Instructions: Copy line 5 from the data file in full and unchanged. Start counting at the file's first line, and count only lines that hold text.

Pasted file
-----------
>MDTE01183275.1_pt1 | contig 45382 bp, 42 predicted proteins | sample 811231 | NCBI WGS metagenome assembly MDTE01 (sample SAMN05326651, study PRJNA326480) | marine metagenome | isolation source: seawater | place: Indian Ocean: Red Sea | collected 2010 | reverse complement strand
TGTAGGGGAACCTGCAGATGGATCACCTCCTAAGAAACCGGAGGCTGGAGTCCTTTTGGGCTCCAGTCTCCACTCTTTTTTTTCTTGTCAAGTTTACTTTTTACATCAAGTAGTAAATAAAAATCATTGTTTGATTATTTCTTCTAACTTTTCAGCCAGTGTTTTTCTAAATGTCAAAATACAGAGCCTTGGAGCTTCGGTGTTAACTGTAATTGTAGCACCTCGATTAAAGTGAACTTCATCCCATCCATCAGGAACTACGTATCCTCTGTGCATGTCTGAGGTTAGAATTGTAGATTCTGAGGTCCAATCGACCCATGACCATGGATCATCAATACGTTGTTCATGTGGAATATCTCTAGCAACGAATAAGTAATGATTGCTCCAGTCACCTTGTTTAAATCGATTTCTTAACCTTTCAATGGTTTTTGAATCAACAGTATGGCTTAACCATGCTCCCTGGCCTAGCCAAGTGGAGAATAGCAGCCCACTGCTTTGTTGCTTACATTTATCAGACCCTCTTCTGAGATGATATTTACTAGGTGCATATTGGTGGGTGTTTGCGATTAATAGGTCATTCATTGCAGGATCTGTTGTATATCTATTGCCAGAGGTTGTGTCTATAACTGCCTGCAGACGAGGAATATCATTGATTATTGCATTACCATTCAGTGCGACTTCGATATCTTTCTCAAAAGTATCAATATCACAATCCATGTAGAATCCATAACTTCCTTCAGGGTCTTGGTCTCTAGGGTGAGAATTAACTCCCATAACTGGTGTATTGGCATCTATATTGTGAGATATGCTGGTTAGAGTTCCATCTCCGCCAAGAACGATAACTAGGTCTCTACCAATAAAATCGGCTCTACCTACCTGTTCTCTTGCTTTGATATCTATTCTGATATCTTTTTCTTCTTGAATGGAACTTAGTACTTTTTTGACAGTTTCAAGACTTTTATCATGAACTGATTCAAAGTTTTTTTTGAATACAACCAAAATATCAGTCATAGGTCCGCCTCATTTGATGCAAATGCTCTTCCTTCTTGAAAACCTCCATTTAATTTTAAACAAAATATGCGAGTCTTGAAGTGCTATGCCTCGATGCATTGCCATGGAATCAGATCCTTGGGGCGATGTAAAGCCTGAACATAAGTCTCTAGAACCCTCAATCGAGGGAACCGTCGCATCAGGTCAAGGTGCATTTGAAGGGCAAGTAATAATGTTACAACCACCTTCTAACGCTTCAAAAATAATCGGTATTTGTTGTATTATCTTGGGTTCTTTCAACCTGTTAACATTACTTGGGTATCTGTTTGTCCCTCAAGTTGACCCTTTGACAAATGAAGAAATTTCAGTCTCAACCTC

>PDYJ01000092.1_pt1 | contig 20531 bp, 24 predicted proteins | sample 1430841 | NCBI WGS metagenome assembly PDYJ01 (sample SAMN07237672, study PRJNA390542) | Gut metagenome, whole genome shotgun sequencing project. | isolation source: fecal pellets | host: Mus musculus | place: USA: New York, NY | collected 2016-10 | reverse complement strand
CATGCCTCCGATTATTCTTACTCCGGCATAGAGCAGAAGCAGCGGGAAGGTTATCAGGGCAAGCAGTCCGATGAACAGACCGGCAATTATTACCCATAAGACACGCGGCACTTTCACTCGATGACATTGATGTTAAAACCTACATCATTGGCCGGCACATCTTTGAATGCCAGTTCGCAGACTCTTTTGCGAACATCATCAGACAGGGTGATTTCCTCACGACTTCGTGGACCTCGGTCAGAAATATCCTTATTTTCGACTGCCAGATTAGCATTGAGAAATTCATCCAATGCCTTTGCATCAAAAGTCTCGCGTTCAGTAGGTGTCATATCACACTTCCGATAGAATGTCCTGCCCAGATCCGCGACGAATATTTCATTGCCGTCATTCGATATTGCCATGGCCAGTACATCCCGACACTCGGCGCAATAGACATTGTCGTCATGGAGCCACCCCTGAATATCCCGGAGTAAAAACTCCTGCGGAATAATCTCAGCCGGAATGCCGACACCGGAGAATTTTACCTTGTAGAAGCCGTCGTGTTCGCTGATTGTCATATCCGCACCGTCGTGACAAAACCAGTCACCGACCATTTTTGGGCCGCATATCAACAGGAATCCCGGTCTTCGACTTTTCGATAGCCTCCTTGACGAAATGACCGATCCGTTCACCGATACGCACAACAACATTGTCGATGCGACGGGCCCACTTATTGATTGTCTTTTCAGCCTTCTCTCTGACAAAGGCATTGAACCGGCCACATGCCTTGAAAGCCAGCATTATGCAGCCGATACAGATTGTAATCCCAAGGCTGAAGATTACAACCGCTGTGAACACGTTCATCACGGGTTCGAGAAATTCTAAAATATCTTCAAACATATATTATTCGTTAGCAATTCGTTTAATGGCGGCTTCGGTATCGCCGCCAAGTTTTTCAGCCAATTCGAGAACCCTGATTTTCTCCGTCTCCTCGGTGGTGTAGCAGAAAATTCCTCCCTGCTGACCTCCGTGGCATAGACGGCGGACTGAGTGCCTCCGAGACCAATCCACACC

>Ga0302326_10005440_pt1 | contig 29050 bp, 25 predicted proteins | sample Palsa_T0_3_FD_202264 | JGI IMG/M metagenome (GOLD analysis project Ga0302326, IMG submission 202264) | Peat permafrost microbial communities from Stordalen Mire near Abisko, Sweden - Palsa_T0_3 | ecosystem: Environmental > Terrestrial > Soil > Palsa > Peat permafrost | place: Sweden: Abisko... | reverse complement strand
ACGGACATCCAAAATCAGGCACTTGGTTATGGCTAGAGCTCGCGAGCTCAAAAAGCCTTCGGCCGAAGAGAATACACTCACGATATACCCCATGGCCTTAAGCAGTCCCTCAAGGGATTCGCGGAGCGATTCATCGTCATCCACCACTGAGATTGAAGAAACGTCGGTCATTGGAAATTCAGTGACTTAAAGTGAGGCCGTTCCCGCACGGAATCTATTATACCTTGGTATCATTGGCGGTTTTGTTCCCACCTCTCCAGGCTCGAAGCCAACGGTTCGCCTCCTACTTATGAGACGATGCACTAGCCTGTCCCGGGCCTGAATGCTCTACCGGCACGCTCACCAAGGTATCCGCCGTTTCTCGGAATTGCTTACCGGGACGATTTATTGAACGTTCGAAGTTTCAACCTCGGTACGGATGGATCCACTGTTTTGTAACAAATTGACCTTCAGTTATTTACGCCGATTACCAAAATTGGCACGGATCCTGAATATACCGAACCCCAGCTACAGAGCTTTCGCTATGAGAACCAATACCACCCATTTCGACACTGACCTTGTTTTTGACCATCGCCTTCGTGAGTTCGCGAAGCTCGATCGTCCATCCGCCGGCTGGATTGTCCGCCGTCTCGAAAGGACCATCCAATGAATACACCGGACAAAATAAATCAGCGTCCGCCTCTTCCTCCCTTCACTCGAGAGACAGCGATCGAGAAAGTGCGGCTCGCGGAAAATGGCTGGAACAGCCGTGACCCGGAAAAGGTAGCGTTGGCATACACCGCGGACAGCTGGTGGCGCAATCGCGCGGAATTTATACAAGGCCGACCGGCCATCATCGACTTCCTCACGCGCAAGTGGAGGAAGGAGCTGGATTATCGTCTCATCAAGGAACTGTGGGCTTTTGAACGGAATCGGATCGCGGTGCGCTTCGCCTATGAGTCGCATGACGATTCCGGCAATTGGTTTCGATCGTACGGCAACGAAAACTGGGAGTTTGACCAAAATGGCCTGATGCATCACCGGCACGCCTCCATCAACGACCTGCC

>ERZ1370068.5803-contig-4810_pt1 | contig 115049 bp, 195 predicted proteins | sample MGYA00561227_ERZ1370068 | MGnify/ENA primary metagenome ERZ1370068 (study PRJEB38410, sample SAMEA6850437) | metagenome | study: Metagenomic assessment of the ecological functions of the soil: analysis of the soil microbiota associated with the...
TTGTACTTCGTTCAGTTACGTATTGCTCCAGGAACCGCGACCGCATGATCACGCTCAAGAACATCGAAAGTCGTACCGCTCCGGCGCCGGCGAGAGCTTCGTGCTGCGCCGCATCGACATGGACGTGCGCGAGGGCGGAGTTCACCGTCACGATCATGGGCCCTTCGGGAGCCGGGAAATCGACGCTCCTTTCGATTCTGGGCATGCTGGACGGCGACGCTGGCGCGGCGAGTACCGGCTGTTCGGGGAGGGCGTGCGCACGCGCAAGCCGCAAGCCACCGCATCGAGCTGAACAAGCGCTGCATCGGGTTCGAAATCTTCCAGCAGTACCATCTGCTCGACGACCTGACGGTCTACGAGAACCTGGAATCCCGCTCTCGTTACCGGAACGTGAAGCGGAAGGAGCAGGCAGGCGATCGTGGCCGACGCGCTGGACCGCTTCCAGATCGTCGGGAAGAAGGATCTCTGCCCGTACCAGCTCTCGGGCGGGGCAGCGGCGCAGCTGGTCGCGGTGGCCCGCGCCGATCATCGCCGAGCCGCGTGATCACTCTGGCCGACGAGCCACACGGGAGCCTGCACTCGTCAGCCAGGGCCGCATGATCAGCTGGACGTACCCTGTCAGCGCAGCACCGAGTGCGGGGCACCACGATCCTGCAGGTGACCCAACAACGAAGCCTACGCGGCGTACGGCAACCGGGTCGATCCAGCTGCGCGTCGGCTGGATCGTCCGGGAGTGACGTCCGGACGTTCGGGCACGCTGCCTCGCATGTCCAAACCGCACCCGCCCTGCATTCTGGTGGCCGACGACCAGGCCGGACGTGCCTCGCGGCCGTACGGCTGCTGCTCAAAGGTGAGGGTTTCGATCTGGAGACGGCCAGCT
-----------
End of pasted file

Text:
>Ga0302326_10005440_pt1 | contig 29050 bp, 25 predicted proteins | sample Palsa_T0_3_FD_202264 | JGI IMG/M metagenome (GOLD analysis project Ga0302326, IMG submission 202264) | Peat permafrost microbial communities from Stordalen Mire near Abisko, Sweden - Palsa_T0_3 | ecosystem: Environmental > Terrestrial > Soil > Palsa > Peat permafrost | place: Sweden: Abisko... | reverse complement strand